Destination Clearwater: Börek
Looking for coffee, I find something even more wonderful.
Every year I am part of something called "NaNoWriMo" in November.
November is National Novel Writing Month, hence the catchy title. The goal – and you can visit the Website if you want more information – is to write a 50,000 word novel between Nov. 1 and Nov. 30. There are no prizes and no one else reads the book; it's something I do just for me.
Everyone knows, of course, you need coffee to write, so that's why I find myself seeking out a coffee shop.
I'm ready to write, and my editor has told me about a nifty little coffee shop by Westshore Pizza on Hercules Avenue and Drew Street. I found a little coffee shop called Manos right where I expected to find a coffee shop.
There's something about chilly weather that makes me want to curl up with a steaming cup of coffee and something oozing chocolate, so everything about this place was my crack. The smell of cinnamon and espresso wrapped around me like a cashmere throw, and it didn’t take long for me to start pointing at things and asking them to box them up.
A bakery visit offers sacred ritual: the smells of sugar and gluten mix with the heat from ovens while cakes and breads travel home in white boxes and waxed bags. The last time I spent any time at all in the New York suburbs, I fell absolutely head over heels in love with Cassone’s. They have these pignoli cookies that have no match.
Bakeries, though, don’t always subscribe to the dogma I think they should. A certain local supermarket puts its bread in plastic bags, and the white bakery box is now as rare as a Catholic mass spoken in Latin. Some “bakeries” don’t actually bake much of what they sell; they ship in frozen dough and use their ovens to finish the job.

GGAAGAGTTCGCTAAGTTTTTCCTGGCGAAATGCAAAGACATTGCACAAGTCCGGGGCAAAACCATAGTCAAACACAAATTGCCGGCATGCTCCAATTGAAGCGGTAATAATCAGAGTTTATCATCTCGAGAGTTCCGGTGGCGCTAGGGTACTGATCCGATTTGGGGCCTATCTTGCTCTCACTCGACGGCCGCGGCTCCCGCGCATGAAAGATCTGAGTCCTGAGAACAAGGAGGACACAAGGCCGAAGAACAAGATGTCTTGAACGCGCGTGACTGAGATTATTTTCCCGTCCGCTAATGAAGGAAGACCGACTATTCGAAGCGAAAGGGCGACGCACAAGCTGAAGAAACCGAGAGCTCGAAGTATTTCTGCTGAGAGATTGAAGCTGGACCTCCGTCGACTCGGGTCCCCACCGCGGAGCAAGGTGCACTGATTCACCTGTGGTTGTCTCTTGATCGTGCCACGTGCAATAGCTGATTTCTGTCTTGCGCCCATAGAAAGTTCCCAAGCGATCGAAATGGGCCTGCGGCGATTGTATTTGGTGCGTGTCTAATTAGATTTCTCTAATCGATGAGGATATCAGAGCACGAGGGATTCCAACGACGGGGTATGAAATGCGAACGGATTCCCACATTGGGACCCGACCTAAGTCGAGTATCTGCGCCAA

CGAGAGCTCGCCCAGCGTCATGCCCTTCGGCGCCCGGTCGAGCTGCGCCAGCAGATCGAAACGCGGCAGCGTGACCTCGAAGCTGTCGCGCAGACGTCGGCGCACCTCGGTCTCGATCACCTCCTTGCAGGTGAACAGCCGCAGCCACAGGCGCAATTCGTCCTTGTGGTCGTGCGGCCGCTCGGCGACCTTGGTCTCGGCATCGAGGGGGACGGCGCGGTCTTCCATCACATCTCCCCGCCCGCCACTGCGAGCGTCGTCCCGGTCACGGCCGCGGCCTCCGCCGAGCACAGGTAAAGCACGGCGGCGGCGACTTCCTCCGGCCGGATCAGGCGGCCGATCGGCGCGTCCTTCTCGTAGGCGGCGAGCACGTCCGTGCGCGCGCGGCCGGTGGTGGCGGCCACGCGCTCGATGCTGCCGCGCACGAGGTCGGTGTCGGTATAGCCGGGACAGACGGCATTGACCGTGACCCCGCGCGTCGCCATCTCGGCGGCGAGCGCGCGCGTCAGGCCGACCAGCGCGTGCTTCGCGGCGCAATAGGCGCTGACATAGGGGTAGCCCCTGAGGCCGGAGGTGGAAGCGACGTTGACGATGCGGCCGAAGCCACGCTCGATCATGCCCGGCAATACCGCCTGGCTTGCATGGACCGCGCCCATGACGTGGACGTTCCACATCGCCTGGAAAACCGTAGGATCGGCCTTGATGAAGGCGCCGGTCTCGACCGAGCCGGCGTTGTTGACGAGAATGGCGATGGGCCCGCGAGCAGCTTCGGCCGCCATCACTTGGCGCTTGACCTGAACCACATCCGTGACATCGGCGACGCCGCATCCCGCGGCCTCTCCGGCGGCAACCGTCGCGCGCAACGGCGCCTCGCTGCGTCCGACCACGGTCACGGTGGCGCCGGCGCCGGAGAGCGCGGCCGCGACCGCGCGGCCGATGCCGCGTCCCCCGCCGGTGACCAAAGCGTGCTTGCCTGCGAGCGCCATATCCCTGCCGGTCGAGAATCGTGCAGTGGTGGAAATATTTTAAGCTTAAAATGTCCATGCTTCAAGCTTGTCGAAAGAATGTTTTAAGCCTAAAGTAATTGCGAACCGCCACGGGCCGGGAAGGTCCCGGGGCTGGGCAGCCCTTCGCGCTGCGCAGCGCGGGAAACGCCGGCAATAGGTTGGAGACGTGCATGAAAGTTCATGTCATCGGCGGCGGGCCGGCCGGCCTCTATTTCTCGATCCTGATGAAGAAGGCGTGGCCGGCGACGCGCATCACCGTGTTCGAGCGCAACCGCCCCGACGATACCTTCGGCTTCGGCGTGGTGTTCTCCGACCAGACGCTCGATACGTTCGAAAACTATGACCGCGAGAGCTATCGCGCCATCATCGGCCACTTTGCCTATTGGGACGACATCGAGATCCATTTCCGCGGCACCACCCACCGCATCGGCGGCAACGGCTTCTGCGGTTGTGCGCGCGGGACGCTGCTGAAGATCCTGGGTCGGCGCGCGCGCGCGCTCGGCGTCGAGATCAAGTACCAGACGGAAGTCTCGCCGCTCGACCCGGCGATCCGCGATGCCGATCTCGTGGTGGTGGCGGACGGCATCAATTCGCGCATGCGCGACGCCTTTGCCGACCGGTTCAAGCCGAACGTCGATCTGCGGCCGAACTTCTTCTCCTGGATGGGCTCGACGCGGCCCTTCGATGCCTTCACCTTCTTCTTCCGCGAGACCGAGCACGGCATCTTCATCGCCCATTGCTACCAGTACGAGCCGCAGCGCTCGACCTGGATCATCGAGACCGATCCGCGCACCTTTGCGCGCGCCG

The walls at Manos have menu boards and shelves filled with muffins and pastry. Baskets overflow with bread by the cash register, a symphony of beige and brown and honey and gold dotted with tiny sesame teardrops. Glass cases hold chocolate and sugared treasures. Beyond the cash register, dough paddles, oversized whips and whisks, and beaters hang from the wall, metal art for the dough aficionado.
I see the owner just as I see the spanakopita, and I realize this bakery is run by a Greek man. I catch his eye and he smiles.
“Do you have börek?” I ask.
Instead of answering, he asks a question of his own:
“Where are you from?”
It’s my turn to smile. I know why he asks.
His dark eyebrows knit together.
“How do you know of börek?” he asks me.
Börek, I should explain, is pastry filled with minced meat or feta cheese. Turkish in origin, many Greek, Albanian and Bosnian bakers can make it, although rarely does it show up on a menu. I discovered it when I worked part time for a Turkish hotelier who employed many Albanians and Bosnians. One such employee, after watching me inhale a piece of veal, introduced me to börek. I was smitten.
I don't tell him all this. All I say is, "I used to know a man from Albania..." and he smiles and nods.
“I can make börek,” he tells me. “But I don’t have any right now.”
That’s OK. I’ll be back.